Why those genres?  Well first of all, to each his own; they may not be your cup of tea but they’re mine. Like most people, I enjoy many different songs and styles – including ballads, classical, blues, etc. But at this point in my life, I’m finding that singing rock is not only fun but somewhat therapeutic. Sure, I can sing some softer songs quite well, but I now know that my voice is best suited to somewhat forceful tunes – like “You Oughta Know” (Alanis Morissette) and “Piece of My Heart” (Janis Joplin) – and that it feels SO good to belt it out!  Funk, on the other hand, is not at all about aggression; for me it’s mostly about the groove – the strong bass lines that give you the undeniable urge to move.  Think “Let It Whip” (Dazz Band) or “This is How We Do It” (Montell Jordan). When I say funk, I’m using the term loosely; there’s a wide variety of genres that are related to or similar to funk – including soul, R&B and Motown – and I love ‘em all! 

In my teens, the bands I was naturally drawn to included:

  • KISS

  • Rush

  • AC/DC

  • Rick James

  • ELO*

  • The Bee Gees (pre-disco)*

  • ZZ Top

  • Frank Zappa

  • Sly and the Family Stone*


* These were a little before my time, but my sister, who is 8 years older, played them (and others) so much that they left an indelible mark on me.

Music of all kinds has been a constant throughout my life.  It’s playing all the time at home and in the car; I wonder if I could live without it.  Among my friends, I’m the resident DJ – one of the only ones with a collection of playlists for any occasion.  At girls’ weekends, for example, I’ve been called the “music goddess” – the one in charge of musical entertainment.  This perplexes me – why am I the only one?  First-world problem.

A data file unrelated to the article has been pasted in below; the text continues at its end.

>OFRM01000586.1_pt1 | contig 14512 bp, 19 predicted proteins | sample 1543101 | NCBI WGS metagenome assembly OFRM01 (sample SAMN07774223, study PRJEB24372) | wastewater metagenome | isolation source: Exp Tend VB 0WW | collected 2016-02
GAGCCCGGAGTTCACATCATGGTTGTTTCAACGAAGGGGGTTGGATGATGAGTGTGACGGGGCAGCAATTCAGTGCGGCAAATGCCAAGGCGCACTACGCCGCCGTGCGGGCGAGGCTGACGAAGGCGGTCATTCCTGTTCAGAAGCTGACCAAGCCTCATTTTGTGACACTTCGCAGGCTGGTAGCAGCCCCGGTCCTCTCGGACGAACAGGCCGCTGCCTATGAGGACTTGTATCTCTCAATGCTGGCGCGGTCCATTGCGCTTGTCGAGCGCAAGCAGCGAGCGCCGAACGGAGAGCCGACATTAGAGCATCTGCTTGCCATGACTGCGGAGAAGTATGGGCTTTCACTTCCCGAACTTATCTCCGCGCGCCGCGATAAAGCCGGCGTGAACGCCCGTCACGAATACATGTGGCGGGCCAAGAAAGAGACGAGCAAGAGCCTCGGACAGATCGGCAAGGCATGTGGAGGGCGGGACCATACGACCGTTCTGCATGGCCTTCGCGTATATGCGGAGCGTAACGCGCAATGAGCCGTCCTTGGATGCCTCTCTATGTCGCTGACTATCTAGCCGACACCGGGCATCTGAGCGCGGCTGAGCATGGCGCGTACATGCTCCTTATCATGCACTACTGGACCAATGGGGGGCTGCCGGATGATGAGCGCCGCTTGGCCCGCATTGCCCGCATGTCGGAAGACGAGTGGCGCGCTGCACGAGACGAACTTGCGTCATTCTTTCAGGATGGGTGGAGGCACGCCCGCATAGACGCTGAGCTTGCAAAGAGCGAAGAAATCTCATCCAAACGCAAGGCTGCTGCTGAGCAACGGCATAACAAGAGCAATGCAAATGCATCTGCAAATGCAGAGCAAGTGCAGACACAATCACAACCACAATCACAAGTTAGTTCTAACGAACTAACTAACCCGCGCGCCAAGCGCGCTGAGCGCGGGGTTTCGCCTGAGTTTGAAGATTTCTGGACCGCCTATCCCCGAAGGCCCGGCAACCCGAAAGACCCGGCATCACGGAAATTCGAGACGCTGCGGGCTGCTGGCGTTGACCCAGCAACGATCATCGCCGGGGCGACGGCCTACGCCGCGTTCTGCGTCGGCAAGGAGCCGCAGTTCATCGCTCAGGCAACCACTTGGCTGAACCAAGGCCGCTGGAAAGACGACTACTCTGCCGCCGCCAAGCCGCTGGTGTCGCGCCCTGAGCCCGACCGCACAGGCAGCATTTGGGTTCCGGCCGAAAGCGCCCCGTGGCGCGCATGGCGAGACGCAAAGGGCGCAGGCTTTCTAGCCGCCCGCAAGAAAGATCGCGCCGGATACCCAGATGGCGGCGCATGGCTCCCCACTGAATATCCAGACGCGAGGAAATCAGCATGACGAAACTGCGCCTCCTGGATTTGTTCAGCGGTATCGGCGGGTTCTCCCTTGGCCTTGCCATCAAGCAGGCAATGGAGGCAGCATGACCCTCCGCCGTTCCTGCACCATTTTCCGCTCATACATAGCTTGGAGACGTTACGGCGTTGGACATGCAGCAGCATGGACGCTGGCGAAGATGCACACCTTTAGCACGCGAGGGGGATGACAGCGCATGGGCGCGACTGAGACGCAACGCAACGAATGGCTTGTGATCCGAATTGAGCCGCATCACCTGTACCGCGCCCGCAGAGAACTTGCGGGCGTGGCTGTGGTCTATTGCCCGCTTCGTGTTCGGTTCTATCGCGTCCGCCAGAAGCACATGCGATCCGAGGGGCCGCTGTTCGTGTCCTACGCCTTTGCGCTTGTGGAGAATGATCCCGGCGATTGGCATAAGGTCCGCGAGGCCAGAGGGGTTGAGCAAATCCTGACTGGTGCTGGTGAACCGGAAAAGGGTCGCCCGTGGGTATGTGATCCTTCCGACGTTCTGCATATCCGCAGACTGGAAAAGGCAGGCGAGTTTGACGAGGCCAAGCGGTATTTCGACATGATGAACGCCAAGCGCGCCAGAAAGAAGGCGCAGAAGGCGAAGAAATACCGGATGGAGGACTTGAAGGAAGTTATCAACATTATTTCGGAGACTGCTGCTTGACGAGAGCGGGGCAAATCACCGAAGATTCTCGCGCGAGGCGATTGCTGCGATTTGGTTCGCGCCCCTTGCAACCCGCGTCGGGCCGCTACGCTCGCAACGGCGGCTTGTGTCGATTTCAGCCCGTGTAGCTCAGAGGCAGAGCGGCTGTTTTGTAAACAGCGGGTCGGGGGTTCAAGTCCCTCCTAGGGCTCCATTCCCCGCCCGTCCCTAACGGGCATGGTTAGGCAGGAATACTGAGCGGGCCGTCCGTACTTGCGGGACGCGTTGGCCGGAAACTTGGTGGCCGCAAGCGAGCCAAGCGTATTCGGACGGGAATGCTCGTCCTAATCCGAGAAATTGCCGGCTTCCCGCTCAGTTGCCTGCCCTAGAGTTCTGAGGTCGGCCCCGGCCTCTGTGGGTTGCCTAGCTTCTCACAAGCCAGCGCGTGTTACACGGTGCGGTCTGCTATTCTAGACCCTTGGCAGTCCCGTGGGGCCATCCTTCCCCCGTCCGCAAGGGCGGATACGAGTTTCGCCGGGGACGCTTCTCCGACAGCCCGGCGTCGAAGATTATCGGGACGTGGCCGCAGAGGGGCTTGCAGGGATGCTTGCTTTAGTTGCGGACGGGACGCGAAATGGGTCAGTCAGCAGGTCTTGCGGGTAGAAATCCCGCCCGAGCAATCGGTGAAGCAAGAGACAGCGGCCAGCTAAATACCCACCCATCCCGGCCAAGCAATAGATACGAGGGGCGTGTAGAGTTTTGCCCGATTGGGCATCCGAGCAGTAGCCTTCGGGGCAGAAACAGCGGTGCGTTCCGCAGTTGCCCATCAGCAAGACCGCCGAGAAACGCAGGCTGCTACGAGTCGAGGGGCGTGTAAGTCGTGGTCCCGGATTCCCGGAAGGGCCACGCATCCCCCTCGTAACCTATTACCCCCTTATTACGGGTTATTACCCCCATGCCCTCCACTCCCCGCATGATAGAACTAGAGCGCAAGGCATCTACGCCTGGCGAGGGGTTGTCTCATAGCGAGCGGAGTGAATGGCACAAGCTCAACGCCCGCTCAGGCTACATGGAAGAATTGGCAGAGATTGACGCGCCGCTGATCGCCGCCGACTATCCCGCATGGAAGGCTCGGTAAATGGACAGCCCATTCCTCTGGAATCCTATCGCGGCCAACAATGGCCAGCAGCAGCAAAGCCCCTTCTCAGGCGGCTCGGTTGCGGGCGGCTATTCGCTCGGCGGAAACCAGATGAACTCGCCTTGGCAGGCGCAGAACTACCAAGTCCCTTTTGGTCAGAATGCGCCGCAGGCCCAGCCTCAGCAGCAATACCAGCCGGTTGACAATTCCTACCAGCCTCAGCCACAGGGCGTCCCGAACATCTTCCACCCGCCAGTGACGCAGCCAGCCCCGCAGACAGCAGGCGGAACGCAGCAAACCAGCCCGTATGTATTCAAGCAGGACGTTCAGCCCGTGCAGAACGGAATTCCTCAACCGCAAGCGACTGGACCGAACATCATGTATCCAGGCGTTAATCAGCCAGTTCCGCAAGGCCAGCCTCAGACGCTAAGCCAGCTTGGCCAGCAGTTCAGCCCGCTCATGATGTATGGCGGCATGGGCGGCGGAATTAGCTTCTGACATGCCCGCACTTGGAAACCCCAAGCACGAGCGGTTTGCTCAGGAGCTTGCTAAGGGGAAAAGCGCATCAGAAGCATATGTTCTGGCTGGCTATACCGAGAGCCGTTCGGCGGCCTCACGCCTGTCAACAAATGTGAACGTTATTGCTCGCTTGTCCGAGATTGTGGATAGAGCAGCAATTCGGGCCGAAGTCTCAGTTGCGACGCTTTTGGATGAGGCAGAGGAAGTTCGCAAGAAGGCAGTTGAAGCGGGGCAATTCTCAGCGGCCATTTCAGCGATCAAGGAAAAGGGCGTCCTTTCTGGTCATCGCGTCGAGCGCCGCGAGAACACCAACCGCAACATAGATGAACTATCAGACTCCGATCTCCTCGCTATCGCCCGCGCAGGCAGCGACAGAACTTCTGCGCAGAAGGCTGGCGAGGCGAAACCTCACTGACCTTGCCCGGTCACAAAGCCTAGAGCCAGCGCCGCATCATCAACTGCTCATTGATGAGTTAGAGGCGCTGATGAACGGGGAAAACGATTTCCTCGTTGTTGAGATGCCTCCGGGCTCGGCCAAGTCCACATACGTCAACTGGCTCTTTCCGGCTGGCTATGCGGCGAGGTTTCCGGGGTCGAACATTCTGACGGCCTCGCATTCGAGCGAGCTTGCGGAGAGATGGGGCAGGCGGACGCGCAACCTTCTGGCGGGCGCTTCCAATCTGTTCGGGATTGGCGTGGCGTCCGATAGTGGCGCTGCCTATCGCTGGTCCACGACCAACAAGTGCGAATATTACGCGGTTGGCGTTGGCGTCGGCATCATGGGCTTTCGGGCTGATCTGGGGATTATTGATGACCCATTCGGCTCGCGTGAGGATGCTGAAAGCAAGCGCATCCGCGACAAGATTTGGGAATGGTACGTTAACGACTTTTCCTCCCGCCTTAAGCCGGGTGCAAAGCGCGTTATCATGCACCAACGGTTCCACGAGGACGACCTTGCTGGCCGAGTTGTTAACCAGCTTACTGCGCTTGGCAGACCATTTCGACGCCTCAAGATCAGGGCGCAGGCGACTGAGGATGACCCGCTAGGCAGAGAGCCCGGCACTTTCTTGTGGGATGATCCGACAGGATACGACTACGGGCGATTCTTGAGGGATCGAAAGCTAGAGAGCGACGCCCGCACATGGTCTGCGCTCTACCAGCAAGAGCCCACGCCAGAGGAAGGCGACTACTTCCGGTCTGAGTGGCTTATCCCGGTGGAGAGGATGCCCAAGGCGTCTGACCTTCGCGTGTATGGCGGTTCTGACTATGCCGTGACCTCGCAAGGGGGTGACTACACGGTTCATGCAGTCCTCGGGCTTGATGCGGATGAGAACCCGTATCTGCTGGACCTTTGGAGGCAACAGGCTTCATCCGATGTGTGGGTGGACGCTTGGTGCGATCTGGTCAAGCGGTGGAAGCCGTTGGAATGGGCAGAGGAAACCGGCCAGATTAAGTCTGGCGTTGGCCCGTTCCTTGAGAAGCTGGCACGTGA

Through the lock-down phases of the COVID-19 pandemic, music was a lifesaver for me. Of all the things I did to cope with the isolation, the most satisfying and uplifting thing I did was MUSIC – playing it, singing, dancing like nobody’s watching (cuz they’re not), etc. Even if you’re not a musician, give it a try.


To quote Plato,  "music gives a soul to the universe, wings to the mind, flight to the imagination and life to everything.”

Live Music

Live Music

I love bar bands, concerts, festivals – live music of all kinds! 

Before I met my (late, ex) husband, I saw several awesome concerts – KISS and Cheap Trick (at 13 years old!), Trooper, Foreigner, David Wilcox, AC/DC.  But my husband didn’t see the point and I – mistakenly, in hindsight – let him take the lead.  So there were several years of very little live music. 

Then one day I “woke up”.  The Rolling Stones were playing in town and I was going – with or without him!  He liked the Stones too, so I invited him to join me, on the condition that I was going to stand up, dance and sing along even if he sat there like a lump.  He accepted, we went, and it was all good – he was right there with me from the start.  I like to think I showed him he was wrong about concerts ☺  From then on, we started going to more concerts and, whenever he wasn’t interested, I went with a friend instead. 

Now that I’m single, the sky’s the limit. In the first year or so, I saw 17 bands/artists. All in all, these are the bands/artists I’ve seen in concert (that I can recall):



Cheap Trick





The (formerly Dixie) Chicks

Sarah McLaughlin

Roger Waters

Bette Midler

Black Eyed Peas

Blue Rodeo

Rolling Stones

David Gray



James Taylor

The Arkels

July Talk

The Trews

Joe Bonamassa

John Pryne


Jimmy Buffet

Jann Arden

Sheryl Crowe

The Police

I Mother Earth

The Who


Blue Rodeo

Lee Aaron & Heaven’s Fire

Brian Adams


Elie King

Diana Ross

Hootie & the Blowfish

Bare Naked Ladies

David Wilcox

Jeff Healey

Colin James

Katy Perry

Death from Above 1979

Crosby Stills Nash & Young

Pat Benatar

Levon Helm

Bonnie Raitt

Celine Dion

Electric Light Orchestra

Lenny Kravitz

The Struts

Chantal Kreviazuk

Chris Isaak

Boz Scaggs

The Black Crowes

Samantha Fish

The Revivalists

Stevie Nicks

Kool & The Gang

Norah Jones

Doobie Brothers with Michael McDonald

Alanis Morissette

Dave Matthews Band

Chris Spedding

Eric Clapton


John Mayer


Judith Hill

Jakob Dylan & the Wallflowers

Gary Clark Jr.

Eric Gales

Marcus King

Los Lobos